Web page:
David Gordon argues there is a secular tide that Tom Elliott isn't recognising in his comments of the Gay Pride parades. However, the picture is more complicated than that.
Besides the dumbing down of politics to symbol issues/tests, there are genuine questions how much the issue is a vote shifter and for how many here? The growth of secularism is not the only social phenomenon going on. While religious belief and church attendance is declining within those who do hold religious beliefs it is the smaller, evangelical and broadly more conservative churches that are growing. Simply if people are going to believe they want something to believe in not the intellectual drift of the mainstream churches to offering very little but somewhere to go on a Sunday. With the additional issue that such people have a good voting record. Decisions are made by those who turn up. Also many have chosen the option of silence on such issues but that shouldn't automatically be interpreted as support.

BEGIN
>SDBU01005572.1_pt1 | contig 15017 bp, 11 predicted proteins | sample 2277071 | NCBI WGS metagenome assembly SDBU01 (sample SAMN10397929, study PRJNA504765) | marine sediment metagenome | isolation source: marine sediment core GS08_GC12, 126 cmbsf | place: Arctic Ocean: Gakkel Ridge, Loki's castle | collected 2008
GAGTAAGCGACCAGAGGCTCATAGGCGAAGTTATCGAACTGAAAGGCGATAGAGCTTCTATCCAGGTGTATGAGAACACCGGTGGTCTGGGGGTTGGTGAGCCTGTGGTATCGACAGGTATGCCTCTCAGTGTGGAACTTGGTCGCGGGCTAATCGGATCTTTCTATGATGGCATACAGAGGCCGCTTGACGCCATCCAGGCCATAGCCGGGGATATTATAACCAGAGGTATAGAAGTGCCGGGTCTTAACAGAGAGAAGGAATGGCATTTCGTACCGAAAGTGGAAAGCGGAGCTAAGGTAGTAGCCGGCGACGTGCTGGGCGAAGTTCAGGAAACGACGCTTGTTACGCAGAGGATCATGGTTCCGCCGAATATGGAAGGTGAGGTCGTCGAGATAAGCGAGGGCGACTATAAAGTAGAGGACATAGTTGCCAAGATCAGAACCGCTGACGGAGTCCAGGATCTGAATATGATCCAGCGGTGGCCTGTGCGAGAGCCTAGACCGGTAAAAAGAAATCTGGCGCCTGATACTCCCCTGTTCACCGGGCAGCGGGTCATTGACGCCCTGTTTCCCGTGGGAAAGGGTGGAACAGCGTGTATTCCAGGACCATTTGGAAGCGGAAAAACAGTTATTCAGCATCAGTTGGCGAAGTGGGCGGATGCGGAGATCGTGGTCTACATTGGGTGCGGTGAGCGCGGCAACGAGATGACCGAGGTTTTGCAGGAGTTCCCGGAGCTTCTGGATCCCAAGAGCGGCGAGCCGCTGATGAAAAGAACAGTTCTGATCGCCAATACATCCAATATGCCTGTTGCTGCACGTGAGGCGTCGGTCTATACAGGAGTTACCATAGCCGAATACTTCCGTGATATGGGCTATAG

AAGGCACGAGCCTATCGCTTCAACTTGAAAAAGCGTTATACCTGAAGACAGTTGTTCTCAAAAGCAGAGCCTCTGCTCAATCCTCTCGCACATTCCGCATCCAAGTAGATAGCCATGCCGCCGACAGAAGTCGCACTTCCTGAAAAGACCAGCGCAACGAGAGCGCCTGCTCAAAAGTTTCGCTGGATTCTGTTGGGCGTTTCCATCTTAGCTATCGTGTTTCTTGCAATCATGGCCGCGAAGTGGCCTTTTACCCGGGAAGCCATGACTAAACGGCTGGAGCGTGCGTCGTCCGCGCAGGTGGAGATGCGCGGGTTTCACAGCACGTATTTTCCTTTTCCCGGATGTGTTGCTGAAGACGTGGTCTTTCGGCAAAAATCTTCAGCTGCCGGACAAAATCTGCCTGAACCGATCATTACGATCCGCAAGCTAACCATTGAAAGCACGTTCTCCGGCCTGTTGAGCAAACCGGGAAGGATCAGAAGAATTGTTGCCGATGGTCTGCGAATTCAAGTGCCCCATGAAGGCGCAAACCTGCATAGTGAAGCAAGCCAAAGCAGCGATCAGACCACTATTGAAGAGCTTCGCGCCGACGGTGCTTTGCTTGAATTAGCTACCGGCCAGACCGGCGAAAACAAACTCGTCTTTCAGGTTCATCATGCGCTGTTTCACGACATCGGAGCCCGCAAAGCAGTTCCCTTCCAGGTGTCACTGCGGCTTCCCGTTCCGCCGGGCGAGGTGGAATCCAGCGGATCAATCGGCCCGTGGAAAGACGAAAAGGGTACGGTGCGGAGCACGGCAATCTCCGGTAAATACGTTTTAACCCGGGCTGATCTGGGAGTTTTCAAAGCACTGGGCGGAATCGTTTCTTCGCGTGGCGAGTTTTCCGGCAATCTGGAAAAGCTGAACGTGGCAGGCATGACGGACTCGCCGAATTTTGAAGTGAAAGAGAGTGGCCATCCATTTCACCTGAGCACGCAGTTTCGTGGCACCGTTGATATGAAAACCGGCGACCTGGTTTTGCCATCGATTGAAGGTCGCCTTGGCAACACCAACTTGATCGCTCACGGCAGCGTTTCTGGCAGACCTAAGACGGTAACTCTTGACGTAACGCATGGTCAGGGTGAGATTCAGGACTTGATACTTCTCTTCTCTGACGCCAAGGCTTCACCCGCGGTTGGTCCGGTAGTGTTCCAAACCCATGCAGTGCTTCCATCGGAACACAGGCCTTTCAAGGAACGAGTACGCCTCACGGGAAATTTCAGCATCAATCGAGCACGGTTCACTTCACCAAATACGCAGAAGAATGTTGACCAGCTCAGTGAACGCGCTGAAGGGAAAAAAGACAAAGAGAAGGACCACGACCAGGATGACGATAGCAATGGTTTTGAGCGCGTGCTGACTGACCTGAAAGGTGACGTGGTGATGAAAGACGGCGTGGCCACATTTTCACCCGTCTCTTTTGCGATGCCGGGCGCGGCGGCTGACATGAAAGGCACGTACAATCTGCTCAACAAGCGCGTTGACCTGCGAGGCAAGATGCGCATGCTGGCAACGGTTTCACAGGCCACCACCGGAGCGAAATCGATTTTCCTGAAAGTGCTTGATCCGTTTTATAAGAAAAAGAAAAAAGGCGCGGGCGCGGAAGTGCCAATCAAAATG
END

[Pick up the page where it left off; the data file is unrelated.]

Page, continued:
Beyond this electoral push and pull there is the issue of consequences. This week CSJ produced its Breakthrough Northern Ireland report. It provides an insight into the social costs of the social liberalism of the last 40-50 years (Note this is not how CSJ would present its work). Granted many of these costs were unforeseen and unintended by those who proposed them but they have occurred. So when faced with all this how should someone looking to leading act? Is compliance the only right answer?